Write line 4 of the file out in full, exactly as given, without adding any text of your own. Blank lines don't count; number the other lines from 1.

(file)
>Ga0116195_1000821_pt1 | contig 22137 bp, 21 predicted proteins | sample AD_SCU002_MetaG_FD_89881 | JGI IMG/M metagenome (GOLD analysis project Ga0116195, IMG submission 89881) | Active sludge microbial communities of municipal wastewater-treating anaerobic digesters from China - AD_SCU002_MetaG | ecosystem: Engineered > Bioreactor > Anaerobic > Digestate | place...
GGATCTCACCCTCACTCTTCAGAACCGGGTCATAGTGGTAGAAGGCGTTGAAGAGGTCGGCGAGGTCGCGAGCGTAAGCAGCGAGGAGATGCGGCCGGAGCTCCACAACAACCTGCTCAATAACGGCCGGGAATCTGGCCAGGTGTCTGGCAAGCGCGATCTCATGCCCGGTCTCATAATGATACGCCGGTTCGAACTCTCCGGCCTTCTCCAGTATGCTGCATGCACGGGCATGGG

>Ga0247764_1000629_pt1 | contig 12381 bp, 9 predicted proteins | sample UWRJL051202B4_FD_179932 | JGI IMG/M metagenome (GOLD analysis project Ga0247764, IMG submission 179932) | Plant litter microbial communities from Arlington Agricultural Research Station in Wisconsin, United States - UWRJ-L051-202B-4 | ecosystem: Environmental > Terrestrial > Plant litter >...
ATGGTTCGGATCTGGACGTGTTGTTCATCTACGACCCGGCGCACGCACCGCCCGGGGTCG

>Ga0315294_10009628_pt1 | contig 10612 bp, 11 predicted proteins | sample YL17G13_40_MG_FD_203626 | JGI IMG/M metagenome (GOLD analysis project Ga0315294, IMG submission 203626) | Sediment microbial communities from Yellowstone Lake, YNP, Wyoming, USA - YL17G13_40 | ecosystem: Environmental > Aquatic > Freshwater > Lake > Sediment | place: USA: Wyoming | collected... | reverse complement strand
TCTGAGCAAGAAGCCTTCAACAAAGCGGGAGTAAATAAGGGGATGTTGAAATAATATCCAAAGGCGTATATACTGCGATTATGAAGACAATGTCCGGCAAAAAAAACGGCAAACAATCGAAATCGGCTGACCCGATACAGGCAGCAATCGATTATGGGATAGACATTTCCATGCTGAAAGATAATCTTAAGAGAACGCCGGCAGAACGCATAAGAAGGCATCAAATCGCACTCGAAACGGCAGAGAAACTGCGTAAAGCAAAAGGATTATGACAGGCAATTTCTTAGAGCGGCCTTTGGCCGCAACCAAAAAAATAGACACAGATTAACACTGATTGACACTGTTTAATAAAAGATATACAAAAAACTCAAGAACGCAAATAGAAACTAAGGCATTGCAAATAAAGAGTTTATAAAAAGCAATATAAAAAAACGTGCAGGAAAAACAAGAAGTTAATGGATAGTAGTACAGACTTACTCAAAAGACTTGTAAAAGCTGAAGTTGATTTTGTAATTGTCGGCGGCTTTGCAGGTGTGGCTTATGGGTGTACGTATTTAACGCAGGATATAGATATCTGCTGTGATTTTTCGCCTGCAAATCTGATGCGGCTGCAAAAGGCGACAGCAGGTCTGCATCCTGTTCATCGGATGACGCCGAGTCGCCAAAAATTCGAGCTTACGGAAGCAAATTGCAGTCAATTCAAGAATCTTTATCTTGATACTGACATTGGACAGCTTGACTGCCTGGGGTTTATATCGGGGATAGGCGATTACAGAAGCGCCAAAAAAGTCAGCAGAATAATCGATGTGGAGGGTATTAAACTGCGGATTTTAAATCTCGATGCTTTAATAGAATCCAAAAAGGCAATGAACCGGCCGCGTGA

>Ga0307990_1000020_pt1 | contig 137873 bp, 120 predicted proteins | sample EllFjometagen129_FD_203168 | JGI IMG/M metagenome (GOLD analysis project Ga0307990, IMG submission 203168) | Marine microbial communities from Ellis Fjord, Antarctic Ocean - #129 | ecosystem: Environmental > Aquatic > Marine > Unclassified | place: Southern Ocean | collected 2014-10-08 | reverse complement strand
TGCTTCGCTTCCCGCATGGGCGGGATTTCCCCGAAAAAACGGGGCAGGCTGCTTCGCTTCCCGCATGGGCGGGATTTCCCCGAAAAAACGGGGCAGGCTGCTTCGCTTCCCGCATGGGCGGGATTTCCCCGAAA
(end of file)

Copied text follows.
ATGGTTCGGATCTGGACGTGTTGTTCATCTACGACCCGGCGCACGCACCGCCCGGGGTCG